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Mark Dwyer

mark dwyer

Mark’s love of gardening was certainly a gift from his parents. His mother continues to be an active gardener and included him in much of the family’s gardening activity from a very early age. His father, an urban forester, shared his love of trees and outdoor adventures. With degrees in landscape architecture and urban forestry, Mark found his true passion not only in gardening at home but in trying to inspire others to enjoy plants in both personal and public settings.

His career started in residential landscape design, and he has now returned to that occupation with his business, Landscape Prescriptions by MD. He finds that guiding people in creating beautiful and livable garden spaces and engaging landscapes is very rewarding. However, he also worked in public horticulture at Fernwood Botanic Garden and Nature Preserve (Niles, Michigan) and as director of horticulture at Rotary Botanical Gardens (Janesville, Wisconsin) for 21 years. He particularly enjoys providing educational opportunities related to plants and horticulture in a wide range of formats. His true passion is growing, observing, photographing, promoting, and enjoying all manner of plants! You can follow him on Facebook here, follow him on Instagram @markcdwyer, and read 14 years of his archived gardening blogs for Rotary Botanical Gardens.

 

What do you like most about gardening in your region?

I will never leave the Midwest. I love the four seasons, although seasonal extremes and fluctuations have made for some challenging years. We are able to grow such a wide range of plants in this climate, and I find the colors of spring and autumn particularly engaging. I do enjoy winter interest in the garden, but having the time to prepare for the upcoming season is welcome!

 

What’s the biggest challenge to gardening in your region?

A couple of years ago I would have answered this question with one word: deer. However, as much as I like the seasonality of the Midwest, severe seasonal extremes have become the primary challenge over the last decade. We’ve had unseasonably warm winters, damaging polar vortices, and both droughty and overly cool and wet summers. Our spring and fall seasons are frequently abbreviated, and along with some of these seasonal variances, the impacts of some diseases and damaging insect populations are becoming more prevalent too. As gardeners, we simply must adjust.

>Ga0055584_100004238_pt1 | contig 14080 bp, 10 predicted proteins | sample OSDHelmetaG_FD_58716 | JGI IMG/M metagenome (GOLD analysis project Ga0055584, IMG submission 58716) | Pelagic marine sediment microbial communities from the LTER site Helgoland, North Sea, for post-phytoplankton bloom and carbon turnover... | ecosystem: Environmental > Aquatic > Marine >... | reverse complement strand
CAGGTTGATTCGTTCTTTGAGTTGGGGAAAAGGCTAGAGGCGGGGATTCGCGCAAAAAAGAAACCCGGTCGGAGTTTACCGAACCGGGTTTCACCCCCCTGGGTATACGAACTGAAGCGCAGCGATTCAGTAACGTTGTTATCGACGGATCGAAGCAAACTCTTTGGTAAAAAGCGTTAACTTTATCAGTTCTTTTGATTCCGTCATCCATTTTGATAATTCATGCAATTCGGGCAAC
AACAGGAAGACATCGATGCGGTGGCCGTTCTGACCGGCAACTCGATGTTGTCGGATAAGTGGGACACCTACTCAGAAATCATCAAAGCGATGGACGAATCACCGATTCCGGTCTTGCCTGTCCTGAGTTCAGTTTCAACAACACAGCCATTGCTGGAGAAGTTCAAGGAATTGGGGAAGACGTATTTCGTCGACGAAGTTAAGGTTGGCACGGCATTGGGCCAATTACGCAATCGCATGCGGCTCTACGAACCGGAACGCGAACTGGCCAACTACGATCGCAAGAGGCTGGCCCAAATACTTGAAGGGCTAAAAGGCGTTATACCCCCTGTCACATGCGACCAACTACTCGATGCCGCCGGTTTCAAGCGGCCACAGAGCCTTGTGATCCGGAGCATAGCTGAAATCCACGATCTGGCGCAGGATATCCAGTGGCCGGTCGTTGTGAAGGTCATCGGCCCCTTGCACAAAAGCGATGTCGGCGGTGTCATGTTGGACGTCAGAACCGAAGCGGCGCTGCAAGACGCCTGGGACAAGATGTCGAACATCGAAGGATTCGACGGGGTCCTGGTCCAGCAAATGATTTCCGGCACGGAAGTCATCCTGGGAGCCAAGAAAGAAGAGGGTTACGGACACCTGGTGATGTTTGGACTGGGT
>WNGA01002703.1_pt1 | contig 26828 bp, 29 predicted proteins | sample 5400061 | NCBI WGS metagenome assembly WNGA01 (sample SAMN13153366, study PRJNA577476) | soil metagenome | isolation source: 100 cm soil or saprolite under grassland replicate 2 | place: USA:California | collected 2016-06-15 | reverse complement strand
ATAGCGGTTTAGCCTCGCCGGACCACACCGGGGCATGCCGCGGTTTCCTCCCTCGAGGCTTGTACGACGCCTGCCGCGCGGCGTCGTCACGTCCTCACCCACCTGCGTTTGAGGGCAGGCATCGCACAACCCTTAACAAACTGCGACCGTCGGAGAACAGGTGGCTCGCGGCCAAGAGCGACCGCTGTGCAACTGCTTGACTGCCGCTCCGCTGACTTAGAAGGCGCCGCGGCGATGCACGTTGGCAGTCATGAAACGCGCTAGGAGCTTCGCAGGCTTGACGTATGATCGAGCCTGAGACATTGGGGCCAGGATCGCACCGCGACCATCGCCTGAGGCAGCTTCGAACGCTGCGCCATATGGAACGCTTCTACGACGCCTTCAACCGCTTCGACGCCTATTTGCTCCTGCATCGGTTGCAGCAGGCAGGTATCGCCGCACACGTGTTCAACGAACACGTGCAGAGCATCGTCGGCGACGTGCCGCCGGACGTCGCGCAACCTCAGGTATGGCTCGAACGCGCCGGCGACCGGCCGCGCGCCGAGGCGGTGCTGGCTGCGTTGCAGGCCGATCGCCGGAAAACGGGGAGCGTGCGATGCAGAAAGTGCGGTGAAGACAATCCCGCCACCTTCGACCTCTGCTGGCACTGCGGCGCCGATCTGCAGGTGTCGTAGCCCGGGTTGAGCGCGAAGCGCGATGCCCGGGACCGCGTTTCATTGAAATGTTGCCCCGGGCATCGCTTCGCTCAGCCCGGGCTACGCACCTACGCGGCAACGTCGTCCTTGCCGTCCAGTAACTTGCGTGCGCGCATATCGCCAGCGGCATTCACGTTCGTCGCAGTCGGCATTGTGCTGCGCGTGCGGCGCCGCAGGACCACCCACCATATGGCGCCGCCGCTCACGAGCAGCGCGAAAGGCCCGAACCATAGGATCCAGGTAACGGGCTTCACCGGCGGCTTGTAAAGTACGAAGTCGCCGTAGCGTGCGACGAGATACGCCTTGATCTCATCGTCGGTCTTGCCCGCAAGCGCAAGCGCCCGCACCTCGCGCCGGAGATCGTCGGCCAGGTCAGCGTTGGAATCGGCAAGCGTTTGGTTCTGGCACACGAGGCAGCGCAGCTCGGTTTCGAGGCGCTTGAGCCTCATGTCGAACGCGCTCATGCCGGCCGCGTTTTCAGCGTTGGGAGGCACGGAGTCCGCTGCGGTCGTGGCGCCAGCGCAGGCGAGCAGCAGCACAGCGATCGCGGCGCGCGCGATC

What plant are you jazzed about in your garden right now?

That is a loaded question! I always subscribe to the adage that “not all new plants are good and not all good plants are new.” Having said that, I do like to see what is being offered to the consumer, and it’s so exciting to see significant breeding and improvement efforts out there for so many products. However, some of our best garden plants have a proven track record and long history of success in a wide range of garden situations. I’m a huge fan of ferns, particularly Japanese painted ferns (Athyrium niponicum var. pictum, Zones 3–8) and their hybrids. The ‘Crested Surf’ painted fern from Proven Winners is just fabulous, with so much color and texture. When you consider the value of foliage in the shade, painted ferns like ‘Crested Surf’ offer both pops of color and texture. Yes, please!

‘Crested Surf’ crested Japanese painted fern
‘Crested Surf’ crested Japanese painted fern. Photo: Mark Dwyer

 

What was the last plant you killed?

I’ve been killing plants consistently since my earliest days of gardening. The reasons for it now usually are a result of not respecting the hardiness zone of the plant and optimistically hoping for the best with a plant that “just might make it” in that “microclimate” next to the house. That is the exact scenario for my recent approach last year in planting a sweet bay magnolia (Magnolia virginiana, Zones 5–10) along the house. It was turned into crisp toast this spring! Oh well, that at least opens a spot for something else.


 

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